Extended follow-up of KEYNOTE-240 shows pembrolizumab maintains OS, PFS in advanced HCC
Longer-term follow-up after the final analysis of the KEYNOTE-240* trial showed that improvements in overall survival (OS) and progression-free survival (PFS) with pembrolizumab were maintained in patients with advanced hepatocellular carcinoma (HCC) previously treated with sorafenib, according to updated results of the trial presented at ASCO GI 2021.
This phase III, double-blind trial involved 413 adults with advanced HCC who experienced progression or were intolerant to sorafenib therapy. Participants were randomized in a 2:1 ratio to receive either intravenous pembrolizumab 200 mg (n=278) or placebo (n=135) in addition to BSC** every 3 weeks for up to a maximum of 35 cycles or until confirmed disease progression or unacceptable toxicity. [ASCO GI 2021, abstract 268]
At 18 months following the final analysis (median follow-up 40 months), patients who received pembrolizumab demonstrated longer OS (median 13.9 vs 10.6 months; hazard ratio [HR], 0.77; pnominal=0.0112) and PFS (median 3.3 vs 2.8 months; HR, 0.70; pnominal=0.0011) than those who received placebo.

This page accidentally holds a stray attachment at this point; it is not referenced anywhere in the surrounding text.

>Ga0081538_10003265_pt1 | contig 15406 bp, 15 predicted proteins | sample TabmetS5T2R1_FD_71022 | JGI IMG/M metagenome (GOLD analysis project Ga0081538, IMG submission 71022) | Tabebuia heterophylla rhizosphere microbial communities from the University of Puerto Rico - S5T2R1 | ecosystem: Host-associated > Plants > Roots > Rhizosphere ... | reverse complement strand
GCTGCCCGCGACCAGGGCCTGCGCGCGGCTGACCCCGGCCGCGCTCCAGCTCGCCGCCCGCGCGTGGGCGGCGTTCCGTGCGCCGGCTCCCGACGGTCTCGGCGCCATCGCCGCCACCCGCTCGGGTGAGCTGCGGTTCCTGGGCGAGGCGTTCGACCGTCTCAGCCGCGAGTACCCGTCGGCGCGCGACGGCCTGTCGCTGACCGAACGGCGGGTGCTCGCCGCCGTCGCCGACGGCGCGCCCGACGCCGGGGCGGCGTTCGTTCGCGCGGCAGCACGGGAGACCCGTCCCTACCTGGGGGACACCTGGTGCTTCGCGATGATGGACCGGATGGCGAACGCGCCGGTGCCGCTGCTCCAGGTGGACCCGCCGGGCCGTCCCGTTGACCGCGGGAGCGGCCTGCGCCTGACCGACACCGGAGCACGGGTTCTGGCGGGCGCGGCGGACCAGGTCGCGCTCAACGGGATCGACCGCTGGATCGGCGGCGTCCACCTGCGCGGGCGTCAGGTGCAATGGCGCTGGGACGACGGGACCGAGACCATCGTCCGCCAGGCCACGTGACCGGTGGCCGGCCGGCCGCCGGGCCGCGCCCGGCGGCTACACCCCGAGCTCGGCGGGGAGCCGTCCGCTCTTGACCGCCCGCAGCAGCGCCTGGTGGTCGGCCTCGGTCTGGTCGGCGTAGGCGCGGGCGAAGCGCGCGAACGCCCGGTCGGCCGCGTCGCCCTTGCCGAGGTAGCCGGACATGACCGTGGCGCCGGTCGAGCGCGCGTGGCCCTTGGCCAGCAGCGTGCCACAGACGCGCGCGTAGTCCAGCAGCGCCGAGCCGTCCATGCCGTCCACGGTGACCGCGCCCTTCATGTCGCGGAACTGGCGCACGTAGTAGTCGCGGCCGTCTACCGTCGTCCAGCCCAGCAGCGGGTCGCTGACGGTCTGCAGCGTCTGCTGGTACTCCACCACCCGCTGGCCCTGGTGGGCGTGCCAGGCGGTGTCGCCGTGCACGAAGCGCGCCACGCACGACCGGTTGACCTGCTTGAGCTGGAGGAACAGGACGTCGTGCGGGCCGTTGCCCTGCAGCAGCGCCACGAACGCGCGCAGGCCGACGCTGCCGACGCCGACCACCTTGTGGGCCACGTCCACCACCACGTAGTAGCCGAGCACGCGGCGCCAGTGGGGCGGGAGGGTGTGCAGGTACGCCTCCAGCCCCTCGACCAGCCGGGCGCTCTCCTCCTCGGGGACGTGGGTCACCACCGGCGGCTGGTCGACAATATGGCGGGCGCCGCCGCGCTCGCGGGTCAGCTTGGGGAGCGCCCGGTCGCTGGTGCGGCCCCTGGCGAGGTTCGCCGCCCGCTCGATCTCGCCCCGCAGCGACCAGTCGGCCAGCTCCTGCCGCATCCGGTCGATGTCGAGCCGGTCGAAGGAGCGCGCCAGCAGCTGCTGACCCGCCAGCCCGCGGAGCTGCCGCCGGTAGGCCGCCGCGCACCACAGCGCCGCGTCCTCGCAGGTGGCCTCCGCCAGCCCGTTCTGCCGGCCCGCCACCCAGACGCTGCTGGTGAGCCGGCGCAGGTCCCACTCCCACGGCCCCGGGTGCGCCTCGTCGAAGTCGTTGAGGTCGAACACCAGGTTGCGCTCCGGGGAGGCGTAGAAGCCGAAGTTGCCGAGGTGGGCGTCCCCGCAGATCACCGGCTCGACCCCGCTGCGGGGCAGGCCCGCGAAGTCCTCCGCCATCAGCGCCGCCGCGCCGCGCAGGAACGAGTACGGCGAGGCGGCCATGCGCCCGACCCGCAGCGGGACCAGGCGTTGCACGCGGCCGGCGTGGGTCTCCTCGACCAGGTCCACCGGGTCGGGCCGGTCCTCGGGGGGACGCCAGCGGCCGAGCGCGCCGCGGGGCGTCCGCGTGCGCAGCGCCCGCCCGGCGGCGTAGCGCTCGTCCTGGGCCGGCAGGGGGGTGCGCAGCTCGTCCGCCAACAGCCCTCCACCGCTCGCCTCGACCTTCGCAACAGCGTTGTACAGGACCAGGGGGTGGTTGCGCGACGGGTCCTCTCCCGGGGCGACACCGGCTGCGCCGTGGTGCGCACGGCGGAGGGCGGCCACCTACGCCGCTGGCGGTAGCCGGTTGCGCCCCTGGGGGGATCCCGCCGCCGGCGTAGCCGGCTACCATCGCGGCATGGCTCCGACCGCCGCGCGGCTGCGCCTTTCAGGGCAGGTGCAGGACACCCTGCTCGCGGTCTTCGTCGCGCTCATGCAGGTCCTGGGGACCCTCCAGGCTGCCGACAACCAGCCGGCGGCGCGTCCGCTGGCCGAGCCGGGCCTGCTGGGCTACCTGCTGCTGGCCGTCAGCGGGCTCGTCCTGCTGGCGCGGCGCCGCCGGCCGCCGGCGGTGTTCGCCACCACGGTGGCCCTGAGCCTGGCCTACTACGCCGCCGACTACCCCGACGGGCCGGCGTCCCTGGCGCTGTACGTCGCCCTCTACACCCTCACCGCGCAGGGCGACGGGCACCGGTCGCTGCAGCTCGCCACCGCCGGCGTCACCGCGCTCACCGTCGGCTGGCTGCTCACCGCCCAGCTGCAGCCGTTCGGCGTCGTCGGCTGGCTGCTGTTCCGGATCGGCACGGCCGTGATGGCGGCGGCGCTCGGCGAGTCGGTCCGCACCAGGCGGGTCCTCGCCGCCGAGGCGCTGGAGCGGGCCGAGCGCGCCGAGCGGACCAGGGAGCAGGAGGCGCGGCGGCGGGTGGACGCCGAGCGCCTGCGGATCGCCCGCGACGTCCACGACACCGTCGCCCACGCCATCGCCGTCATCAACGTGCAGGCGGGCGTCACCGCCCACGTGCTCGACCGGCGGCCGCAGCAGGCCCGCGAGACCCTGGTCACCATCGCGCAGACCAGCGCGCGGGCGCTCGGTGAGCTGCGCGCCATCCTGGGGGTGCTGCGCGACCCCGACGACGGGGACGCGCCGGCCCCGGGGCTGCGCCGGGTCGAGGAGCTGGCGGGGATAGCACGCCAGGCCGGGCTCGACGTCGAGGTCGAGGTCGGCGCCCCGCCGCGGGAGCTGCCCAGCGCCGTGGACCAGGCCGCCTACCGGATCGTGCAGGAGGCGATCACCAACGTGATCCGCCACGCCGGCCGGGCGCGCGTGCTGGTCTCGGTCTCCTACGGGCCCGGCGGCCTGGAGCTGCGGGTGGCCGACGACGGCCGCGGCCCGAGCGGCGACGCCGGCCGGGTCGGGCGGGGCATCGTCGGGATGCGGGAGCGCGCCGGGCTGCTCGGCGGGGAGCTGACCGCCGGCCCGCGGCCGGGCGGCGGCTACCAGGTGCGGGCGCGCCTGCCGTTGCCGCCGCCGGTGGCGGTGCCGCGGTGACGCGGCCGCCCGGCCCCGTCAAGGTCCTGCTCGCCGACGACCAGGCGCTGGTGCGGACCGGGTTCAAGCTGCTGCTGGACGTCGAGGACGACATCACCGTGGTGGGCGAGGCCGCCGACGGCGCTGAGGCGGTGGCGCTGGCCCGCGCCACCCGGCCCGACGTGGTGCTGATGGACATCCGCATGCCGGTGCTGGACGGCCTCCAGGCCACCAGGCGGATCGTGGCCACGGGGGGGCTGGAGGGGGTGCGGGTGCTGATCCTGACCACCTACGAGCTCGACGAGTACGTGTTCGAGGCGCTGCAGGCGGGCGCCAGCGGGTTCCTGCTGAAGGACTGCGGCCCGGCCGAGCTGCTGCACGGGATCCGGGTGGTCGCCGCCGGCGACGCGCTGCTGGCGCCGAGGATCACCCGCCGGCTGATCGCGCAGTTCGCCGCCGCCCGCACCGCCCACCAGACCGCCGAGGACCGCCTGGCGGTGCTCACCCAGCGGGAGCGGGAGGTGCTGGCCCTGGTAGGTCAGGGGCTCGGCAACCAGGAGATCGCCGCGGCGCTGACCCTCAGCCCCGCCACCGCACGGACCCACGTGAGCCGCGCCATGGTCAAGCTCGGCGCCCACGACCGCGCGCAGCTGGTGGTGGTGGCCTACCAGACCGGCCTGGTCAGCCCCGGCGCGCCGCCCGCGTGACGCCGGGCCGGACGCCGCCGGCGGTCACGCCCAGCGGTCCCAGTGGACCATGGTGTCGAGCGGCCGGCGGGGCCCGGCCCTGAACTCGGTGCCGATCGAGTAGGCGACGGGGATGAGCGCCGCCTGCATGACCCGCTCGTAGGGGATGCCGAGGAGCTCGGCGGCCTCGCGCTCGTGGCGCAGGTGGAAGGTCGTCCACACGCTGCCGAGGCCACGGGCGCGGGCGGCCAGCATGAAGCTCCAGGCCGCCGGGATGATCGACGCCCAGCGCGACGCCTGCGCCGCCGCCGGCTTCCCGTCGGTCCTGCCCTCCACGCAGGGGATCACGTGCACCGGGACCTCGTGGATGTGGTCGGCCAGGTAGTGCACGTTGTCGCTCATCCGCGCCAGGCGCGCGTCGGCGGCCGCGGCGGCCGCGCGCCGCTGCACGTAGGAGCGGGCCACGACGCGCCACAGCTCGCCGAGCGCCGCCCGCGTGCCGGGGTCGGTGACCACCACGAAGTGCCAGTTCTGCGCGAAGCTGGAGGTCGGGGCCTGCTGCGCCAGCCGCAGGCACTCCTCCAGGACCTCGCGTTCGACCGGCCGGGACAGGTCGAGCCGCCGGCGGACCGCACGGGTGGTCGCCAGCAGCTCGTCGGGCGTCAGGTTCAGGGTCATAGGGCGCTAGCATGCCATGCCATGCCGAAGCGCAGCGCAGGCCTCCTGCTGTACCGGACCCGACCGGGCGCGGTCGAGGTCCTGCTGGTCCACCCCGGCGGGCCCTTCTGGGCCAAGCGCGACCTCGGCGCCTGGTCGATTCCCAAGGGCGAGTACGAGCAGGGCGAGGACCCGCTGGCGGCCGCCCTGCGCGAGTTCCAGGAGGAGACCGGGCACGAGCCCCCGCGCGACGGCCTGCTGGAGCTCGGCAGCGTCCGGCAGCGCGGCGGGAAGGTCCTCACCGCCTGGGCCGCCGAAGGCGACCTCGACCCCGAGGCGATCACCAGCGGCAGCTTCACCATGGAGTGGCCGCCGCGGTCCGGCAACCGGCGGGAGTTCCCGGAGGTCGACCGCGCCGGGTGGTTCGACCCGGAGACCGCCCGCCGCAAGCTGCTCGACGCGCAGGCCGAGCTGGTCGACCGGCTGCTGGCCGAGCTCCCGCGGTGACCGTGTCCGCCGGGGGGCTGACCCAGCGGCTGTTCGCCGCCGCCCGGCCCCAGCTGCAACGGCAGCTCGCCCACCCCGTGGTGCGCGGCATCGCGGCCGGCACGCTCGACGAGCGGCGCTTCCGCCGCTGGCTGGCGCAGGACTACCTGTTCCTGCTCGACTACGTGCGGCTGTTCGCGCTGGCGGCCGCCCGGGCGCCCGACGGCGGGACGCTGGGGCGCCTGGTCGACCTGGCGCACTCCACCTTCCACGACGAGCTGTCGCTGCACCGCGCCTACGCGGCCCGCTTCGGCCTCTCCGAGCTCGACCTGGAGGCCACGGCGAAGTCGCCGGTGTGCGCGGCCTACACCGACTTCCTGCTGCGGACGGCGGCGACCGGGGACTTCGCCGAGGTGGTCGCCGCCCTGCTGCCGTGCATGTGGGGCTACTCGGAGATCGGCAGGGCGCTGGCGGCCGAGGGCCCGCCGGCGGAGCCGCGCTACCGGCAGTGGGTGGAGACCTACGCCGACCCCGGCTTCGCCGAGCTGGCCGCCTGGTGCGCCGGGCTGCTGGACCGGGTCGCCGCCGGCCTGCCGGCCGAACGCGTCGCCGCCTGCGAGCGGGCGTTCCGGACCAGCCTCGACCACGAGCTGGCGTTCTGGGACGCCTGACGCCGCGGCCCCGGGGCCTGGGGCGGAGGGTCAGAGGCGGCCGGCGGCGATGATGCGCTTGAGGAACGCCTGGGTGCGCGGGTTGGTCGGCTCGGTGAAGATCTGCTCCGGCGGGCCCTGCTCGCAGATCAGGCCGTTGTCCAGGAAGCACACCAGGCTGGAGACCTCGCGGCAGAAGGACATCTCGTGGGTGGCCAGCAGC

Patients treated with pembrolizumab also achieved a higher estimated OS rate at 24 months (28.8 percent vs 20.4 percent) and 36 months (17.7 percent vs 11.7 percent) compared with placebo.
The estimated 24- and 36-month PFS rates were also higher in the pembrolizumab arm vs the placebo arm (11.8 percent vs 4.8 percent and 9.0 percent vs 0.0 percent, respectively).
These results follow the final analysis OS findings which showed an HR of 0.781 and the first interim analysis PFS findings of HR, 0.775. However, these results did not meet prespecified statistical significance for both OS and PFS.
“OS and PFS were generally consistent across two groups based on baseline demographics and disease characteristics,” said study author Dr Philippe Merle from Hôpital de la Croix-Rousse, Hospices Civils de Lyon in Lyon, France.
The disease control rate (defined as the total rate of complete and partial responses and stable disease) remained higher in the pembrolizumab arm vs the placebo arm (61.9 percent vs 53.3 percent), with an objective response rate of 18.3 percent vs 4.4. percent.
In addition, more patients on pembrolizumab had a duration of response of ≥12 months than those on placebo (53.7 percent vs 50.0 percent).
Grade 3–5 treatment-related adverse events (AEs) occurred in 19.0 percent of patients on pembrolizumab and 7.5 percent of patients on placebo. “[N]o new or unexpected AEs occurred, … [and] no patients in either treatment group experienced a flare event of viral hepatitis,” Merle said.
In conclusion, improvements in OS and PFS with pembrolizumab in sorafenib-treated patients with advanced HCC were maintained over time, as was the safety profile, said Merle.
“These data support the benefit/risk profile of pembrolizumab in patients with previously treated advanced HCC,” he added.
*KEYNOTE-240: Study of pembrolizumab (MK-3475) vs best supportive care in participants with previously systemically treated advanced hepatocellular carcinoma
**BSC: Best supportive care